Tweak to targeting biggest rule change

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Concerned game officials were consolidating too much power, many college coaches and fans greeted the year-old targeting rule with a healthy dose of skepticism when it was introduced before last season.
Now the rule has been tweaked.
A year ago, when officials ruled targeting, the guilty player was automatically ejected unless the ruling was reversed upon replay review. In addition, officials marked off a mandatory 15-yard penalty.
However, even if the ejection component of targeting was overturned, the 15-yard penalty stood. Quickly grasping the rule's nonsensicality, analysts debated the inconsistency within the rule - was it proper to reverse the officials' targeting ruling, yet still enforce a harsh yardage penalty?
Apparently, the NCAA Rules Committee listened.
Beginning this year, when replay reverses a targeting call and the player is allowed to continue playing, no penalty yardage will be marked off unless the officials find grounds for another misdeed such as spearing.
"If a targeting foul is overturned by replay, not only does the player get to go back into the game, but the 15-yard penalty does not apply," SEC coordinator of officials Steve Shaw told reporters at the SEC spring meetings in Destin. "It's just logic. But you have to listen intently to the referee's announcement.
"If there is another foul in conjunction with targeting, the penalty will stay. So, for example, if there is a roughing the passer penalty with targeting and then it's reviewed and they take the targeting away, we're still going to mark off the penalty even though the player could come back into the game."
Besides roughing the passer, other major penalties that could be called simultaneously with targeting are kick catch interference, unnecessary roughness, late hit and pass interference.
"You could have a number of different personal fouls with targeting," Shaw said. "If we have that in conjunction with targeting, the penalty will stay regardless of whether the targeting component is overturned. So, if the referee just says, 'Personal foul targeting' and then it's overturned, there will no 15-yard walk off."
The second major rule change relating to "player safety" for 2014 is the prohibition of low hits on quarterbacks, a change that mirrors the current NFL rule, which is dubbed "The Tom Brady Rule" since the New England Patriots quarterback missed an entire season several years ago with a serious knee injury after a defender rolled into him after he threw a pass.
Under the new college rule, when a player, presumably the quarterback in most situations, is in a "passing posture," an unabated defender (Shaw's translation: "he has a clean shot at him [QB] and is under his own power") may not hit the quarterback at or below the knees.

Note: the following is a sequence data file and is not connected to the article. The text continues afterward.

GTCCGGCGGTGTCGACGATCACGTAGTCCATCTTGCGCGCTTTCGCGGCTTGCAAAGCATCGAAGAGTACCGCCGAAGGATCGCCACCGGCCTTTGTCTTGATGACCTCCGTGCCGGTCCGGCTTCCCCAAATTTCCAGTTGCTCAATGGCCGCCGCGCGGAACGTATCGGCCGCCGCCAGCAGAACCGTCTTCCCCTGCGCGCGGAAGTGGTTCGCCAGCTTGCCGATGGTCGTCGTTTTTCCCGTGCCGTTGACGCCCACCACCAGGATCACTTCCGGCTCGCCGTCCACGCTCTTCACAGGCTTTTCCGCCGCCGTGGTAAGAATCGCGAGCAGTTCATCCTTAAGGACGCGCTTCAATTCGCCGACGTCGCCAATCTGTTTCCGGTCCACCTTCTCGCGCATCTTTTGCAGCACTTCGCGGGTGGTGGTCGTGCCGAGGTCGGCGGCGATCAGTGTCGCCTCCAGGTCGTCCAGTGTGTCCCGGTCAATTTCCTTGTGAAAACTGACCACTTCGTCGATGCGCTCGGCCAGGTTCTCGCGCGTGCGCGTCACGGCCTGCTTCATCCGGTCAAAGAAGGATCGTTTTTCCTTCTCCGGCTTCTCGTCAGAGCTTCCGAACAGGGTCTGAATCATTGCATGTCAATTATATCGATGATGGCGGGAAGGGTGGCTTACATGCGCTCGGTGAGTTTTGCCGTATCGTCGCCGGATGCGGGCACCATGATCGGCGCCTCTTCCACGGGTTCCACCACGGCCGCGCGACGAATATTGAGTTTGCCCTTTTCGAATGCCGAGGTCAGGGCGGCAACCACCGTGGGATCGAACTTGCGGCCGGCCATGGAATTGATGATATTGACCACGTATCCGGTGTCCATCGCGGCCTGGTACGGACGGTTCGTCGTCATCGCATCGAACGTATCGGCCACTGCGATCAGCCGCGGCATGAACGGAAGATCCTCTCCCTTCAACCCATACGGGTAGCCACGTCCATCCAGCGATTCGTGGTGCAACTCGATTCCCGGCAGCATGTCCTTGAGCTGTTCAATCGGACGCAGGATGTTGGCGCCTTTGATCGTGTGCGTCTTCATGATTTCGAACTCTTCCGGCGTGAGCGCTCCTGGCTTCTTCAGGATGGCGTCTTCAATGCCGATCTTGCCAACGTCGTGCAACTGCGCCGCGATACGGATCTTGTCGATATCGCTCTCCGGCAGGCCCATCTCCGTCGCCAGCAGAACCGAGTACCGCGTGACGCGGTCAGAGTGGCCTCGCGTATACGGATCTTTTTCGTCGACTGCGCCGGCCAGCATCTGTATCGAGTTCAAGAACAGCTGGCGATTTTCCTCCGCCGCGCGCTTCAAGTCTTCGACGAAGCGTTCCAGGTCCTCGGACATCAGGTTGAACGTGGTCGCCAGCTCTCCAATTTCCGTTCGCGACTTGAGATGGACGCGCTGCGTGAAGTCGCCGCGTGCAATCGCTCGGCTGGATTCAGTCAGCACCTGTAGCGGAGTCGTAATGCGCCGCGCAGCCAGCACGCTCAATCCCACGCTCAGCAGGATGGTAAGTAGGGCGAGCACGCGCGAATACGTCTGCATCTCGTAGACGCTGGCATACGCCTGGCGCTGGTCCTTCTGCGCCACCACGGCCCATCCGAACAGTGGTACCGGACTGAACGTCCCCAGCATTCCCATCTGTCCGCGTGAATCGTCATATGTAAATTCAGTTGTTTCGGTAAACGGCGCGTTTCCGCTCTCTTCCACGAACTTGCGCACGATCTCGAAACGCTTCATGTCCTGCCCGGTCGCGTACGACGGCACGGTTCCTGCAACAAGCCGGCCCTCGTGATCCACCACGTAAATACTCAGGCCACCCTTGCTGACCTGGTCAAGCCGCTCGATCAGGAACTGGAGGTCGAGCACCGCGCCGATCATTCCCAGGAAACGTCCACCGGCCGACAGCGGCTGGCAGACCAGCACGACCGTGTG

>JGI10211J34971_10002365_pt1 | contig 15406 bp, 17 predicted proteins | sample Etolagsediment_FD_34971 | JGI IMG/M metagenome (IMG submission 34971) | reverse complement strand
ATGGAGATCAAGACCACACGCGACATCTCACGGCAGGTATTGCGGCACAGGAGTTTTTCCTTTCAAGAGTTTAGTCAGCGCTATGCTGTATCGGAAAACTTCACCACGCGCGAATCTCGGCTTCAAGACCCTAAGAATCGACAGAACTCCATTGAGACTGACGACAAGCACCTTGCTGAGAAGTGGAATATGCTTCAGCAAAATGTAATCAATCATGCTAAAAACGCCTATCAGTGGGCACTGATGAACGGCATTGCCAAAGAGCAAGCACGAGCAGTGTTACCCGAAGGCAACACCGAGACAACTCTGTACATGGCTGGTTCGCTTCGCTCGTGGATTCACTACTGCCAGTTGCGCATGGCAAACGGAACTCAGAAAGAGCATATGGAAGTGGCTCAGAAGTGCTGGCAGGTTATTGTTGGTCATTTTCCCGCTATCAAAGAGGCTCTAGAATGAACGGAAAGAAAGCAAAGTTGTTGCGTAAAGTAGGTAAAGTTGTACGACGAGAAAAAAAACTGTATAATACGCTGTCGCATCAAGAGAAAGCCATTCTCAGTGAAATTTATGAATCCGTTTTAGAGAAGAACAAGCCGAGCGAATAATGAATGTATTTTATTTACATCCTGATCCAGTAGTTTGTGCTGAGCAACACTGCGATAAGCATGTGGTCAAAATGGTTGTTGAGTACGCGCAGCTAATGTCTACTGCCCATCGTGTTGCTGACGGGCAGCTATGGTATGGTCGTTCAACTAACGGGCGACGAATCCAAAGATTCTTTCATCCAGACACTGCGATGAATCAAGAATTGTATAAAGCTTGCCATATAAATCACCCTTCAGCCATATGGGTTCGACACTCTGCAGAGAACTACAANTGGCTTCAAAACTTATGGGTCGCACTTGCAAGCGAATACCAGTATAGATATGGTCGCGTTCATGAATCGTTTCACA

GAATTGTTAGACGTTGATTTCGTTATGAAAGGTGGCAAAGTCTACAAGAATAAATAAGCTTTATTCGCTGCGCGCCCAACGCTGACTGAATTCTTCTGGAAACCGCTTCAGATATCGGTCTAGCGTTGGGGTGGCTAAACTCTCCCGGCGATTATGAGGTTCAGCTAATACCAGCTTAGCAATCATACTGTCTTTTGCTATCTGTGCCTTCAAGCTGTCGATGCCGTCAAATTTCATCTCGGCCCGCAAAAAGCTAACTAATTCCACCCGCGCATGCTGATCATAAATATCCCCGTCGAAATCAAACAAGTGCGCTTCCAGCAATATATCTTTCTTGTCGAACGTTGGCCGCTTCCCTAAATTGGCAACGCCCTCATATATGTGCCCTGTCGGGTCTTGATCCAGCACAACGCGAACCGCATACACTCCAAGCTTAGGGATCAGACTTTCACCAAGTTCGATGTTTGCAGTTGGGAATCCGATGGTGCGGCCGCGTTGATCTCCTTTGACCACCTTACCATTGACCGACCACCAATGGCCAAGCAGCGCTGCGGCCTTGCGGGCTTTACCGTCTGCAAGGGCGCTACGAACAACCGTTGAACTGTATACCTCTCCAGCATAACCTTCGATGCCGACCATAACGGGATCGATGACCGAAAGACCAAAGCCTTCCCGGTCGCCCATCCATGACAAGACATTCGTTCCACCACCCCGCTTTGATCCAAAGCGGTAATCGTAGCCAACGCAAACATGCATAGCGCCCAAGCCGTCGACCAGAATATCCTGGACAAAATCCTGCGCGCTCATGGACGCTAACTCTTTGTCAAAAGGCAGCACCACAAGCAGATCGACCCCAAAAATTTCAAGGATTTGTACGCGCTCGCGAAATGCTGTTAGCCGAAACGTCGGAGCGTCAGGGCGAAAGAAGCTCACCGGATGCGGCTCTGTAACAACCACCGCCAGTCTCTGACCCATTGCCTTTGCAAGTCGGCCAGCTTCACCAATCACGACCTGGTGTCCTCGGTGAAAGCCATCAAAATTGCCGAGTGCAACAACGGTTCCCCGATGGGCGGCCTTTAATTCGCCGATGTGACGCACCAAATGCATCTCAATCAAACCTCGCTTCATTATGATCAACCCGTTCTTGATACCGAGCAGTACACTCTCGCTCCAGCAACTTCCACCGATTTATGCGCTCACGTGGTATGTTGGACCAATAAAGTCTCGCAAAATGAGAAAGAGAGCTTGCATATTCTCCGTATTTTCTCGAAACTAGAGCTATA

In a release, the NCAA stated: "The rule specifically covers a scenario in which a quarterback is in a passing posture with one or both feet on the ground. In that situation, no defensive player rushing unabated can hit him forcibly at or below the knee. The defensive player also may not initiate a roll or lunge and forcibly hit the quarterback in the knee area or below."
The quarterback does not have to be in the pocket for the rule to apply, Shaw said. Exceptions to the rule occur when a quarterback becomes a runner or when a defender "is not rushing unabated or is blocked or fouled into the passer."
"He could scramble out (of the pocket) and then reset up," Shaw said. "But if the quarterback is on the dead run and is scrambling out of the pocket and then looks to throw as he is scrambling, he doesn't get this protection. It's only if he is in a passing posture and he is hit at the knees or below. Then it's a 15-yard personal foul penalty like roughing the passer."
The SEC will also experiment with an eighth official in a limited number of games this upcoming season. The conference has nine officiating crews with one specified crew working throughout the season with eight officials. The additional crew member has been titled "Center Judge" and will wear a 'C' on the back of his striped uniform.
The Center Judge will be positioned opposite the referee in the offensive backfield.
"A lot of people think we're doing this to go faster due to pace of play," Shaw said. "Actually, the intent is not to change our pace. We've worked to have all nine crews be the same way and operate at the same pace. Nationally, we're working on that."
When a no-huddle team possesses the football on offense, the Center Judge will be responsible for spotting the ball after each play.
"That allows the referee and the umpire to do their normal duty," Shaw said. "The referee still has to monitor for substitutions. If the offense substitutes, the referee will give the 'T' and that means the defense has an opportunity to match up. In that situation, rather than having the umpire come back to the ball, the center judge will stay there. He will be the one that yo-yos in and out and holds the offense."
The SEC crew consisting of eight officials will rotate each week and by the end of the season should have worked at least one game involving every conference team.
"We should get good feedback from the coaches and really see if this is something that is beneficial to our game," Shaw said.